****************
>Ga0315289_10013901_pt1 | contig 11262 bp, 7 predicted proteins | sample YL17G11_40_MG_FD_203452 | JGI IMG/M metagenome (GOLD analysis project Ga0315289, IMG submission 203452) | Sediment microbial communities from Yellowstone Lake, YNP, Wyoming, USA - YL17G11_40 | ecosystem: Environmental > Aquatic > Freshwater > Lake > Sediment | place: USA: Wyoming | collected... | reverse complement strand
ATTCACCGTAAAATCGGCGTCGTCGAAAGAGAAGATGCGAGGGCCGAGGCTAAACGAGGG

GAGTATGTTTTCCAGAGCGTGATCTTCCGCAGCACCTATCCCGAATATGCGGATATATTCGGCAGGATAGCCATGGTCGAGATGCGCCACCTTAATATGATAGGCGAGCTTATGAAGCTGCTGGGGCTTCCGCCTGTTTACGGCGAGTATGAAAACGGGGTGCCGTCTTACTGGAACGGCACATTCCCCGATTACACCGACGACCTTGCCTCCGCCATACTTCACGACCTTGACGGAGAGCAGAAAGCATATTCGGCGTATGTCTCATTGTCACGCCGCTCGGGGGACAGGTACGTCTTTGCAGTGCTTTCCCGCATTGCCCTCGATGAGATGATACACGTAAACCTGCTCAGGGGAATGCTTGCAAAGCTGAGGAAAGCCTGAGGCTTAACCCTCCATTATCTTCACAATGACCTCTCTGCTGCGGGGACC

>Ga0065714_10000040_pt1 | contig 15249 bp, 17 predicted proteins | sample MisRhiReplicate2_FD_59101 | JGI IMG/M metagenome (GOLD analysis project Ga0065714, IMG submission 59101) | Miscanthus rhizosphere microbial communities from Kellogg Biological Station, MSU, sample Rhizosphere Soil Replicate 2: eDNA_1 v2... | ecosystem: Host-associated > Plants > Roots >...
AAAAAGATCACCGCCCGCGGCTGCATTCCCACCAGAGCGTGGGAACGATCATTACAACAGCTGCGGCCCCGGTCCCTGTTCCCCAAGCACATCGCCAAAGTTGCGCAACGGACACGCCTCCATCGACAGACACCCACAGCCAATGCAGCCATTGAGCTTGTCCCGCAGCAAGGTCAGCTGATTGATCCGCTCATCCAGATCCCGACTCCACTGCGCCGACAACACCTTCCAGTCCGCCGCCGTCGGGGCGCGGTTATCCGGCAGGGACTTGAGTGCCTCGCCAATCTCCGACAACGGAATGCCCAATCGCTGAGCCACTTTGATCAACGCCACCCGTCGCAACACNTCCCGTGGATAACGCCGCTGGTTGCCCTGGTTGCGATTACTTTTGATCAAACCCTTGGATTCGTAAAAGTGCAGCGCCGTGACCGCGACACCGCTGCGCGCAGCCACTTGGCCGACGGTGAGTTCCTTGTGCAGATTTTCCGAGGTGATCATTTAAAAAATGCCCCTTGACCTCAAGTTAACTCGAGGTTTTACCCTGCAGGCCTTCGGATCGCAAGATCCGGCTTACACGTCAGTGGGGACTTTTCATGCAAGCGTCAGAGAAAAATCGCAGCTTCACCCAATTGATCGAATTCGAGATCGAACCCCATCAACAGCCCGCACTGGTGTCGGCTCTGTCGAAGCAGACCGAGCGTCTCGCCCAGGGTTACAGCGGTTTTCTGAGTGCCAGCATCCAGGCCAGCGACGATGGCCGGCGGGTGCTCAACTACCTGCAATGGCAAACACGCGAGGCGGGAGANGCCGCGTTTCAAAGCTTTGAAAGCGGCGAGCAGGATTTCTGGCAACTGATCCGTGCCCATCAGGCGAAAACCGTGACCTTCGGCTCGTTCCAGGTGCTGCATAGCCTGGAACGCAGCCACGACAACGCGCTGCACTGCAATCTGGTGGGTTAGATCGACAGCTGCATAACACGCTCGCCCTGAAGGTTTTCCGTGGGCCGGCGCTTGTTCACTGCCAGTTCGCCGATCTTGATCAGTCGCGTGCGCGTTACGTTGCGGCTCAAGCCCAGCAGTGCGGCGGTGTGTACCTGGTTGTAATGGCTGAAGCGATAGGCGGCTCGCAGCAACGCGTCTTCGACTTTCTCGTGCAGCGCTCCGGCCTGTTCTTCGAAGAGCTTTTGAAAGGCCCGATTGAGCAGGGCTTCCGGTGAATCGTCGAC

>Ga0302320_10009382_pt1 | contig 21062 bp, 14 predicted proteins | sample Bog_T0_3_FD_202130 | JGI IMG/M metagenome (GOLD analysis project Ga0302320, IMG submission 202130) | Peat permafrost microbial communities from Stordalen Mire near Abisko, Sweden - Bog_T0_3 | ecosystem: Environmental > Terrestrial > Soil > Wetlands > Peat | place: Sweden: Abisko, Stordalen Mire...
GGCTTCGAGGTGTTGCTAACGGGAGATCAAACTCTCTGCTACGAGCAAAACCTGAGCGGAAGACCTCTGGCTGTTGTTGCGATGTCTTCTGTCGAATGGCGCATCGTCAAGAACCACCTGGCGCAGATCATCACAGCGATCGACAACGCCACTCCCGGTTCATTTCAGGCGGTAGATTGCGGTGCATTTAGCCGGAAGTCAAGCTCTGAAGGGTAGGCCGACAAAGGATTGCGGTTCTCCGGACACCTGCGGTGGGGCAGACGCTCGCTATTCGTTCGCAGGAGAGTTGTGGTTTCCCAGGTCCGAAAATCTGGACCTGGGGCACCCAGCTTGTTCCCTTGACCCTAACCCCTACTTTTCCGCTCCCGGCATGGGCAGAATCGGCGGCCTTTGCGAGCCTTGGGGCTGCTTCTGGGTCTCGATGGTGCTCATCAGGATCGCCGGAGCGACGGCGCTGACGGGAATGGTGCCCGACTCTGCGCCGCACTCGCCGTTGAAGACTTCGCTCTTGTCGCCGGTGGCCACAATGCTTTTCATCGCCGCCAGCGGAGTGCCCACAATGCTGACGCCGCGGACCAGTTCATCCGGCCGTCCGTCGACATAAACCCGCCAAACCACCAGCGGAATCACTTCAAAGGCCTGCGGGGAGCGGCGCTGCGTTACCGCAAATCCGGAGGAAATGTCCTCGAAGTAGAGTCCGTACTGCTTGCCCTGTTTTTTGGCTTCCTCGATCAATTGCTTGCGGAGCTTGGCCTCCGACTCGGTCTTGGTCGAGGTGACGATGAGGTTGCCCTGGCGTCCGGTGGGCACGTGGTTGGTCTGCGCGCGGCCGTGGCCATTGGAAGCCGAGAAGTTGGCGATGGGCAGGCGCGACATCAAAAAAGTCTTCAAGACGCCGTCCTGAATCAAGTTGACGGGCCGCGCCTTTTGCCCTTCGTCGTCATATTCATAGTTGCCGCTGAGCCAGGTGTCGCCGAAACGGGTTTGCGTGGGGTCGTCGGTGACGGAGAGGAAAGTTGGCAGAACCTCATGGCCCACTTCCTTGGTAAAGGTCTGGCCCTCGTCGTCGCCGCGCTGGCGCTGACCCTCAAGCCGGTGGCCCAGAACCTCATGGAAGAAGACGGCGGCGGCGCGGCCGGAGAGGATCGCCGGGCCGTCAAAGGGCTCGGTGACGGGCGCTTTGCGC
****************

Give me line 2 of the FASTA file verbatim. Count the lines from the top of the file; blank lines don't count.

ATTCACCGTAAAATCGGCGTCGTCGAAAGAGAAGATGCGAGGGCCGAGGCTAAACGAGGG